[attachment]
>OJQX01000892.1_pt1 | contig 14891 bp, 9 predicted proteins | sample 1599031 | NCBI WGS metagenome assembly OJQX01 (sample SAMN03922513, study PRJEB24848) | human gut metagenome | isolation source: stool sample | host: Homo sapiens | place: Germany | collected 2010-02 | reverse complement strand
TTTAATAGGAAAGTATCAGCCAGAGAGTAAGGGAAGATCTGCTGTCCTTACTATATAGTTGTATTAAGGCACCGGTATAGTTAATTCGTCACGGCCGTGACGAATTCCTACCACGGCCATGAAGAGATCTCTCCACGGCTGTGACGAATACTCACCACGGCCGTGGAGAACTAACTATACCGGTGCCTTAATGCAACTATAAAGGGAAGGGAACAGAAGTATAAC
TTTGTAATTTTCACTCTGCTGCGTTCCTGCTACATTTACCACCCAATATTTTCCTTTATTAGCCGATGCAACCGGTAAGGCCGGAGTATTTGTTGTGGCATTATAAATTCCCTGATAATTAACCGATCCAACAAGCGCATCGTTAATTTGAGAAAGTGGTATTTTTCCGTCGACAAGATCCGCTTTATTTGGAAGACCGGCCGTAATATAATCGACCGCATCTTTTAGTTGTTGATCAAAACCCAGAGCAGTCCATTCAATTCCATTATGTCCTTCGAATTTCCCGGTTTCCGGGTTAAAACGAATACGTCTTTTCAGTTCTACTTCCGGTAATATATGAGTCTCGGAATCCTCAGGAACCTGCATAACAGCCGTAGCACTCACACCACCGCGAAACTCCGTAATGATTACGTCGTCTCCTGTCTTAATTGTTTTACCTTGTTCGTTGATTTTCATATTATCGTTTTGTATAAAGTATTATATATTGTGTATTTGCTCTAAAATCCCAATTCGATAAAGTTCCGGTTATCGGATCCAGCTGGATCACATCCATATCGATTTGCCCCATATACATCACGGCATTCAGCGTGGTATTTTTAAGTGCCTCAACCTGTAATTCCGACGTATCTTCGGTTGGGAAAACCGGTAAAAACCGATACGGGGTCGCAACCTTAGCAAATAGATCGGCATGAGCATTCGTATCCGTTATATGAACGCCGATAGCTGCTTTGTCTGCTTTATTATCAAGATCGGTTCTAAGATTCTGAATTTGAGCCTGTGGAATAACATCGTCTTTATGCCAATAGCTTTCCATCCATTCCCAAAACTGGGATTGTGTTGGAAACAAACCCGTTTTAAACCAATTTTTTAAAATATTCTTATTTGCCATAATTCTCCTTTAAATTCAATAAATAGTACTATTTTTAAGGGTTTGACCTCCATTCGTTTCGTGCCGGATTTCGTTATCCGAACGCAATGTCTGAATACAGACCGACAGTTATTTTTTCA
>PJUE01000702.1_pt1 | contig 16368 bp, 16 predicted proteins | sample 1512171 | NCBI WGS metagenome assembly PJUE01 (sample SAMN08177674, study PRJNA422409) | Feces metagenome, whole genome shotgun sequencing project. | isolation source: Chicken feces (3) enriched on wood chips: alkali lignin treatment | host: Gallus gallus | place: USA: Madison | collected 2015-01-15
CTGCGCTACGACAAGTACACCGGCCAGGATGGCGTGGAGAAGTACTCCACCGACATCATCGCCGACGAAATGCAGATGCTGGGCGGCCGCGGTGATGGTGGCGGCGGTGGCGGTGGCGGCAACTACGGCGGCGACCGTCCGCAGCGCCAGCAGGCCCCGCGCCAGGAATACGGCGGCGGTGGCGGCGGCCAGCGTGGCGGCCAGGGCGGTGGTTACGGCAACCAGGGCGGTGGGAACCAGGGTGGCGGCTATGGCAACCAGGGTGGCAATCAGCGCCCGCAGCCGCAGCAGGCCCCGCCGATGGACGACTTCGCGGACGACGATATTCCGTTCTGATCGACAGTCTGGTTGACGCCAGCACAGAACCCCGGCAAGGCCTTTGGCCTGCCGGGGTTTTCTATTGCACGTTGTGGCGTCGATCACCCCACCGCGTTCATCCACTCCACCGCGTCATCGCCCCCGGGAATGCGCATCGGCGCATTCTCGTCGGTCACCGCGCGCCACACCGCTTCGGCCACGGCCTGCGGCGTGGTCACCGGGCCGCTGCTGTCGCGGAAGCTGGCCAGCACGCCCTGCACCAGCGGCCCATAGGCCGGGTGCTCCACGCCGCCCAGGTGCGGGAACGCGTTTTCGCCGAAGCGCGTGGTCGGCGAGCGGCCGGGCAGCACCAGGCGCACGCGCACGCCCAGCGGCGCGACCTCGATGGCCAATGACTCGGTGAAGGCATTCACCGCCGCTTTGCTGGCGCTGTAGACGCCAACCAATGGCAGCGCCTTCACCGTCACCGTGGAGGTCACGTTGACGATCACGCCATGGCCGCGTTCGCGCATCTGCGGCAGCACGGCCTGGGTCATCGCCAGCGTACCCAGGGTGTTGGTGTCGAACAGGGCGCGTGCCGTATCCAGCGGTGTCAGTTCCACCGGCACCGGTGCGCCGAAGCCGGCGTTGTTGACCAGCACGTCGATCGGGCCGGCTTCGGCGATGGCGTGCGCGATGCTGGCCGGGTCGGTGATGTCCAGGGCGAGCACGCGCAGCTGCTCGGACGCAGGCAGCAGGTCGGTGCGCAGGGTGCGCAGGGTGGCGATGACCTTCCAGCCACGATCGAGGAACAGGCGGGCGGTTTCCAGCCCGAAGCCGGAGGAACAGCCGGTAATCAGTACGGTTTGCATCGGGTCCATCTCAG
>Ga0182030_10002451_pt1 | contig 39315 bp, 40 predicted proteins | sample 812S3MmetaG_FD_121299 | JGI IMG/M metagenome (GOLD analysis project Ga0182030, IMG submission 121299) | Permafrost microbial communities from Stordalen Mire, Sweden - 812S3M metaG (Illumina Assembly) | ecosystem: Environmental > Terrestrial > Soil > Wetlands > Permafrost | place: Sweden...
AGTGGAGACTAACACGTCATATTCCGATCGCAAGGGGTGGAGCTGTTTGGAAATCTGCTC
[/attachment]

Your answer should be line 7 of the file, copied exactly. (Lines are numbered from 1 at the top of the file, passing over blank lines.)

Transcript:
AGTGGAGACTAACACGTCATATTCCGATCGCAAGGGGTGGAGCTGTTTGGAAATCTGCTC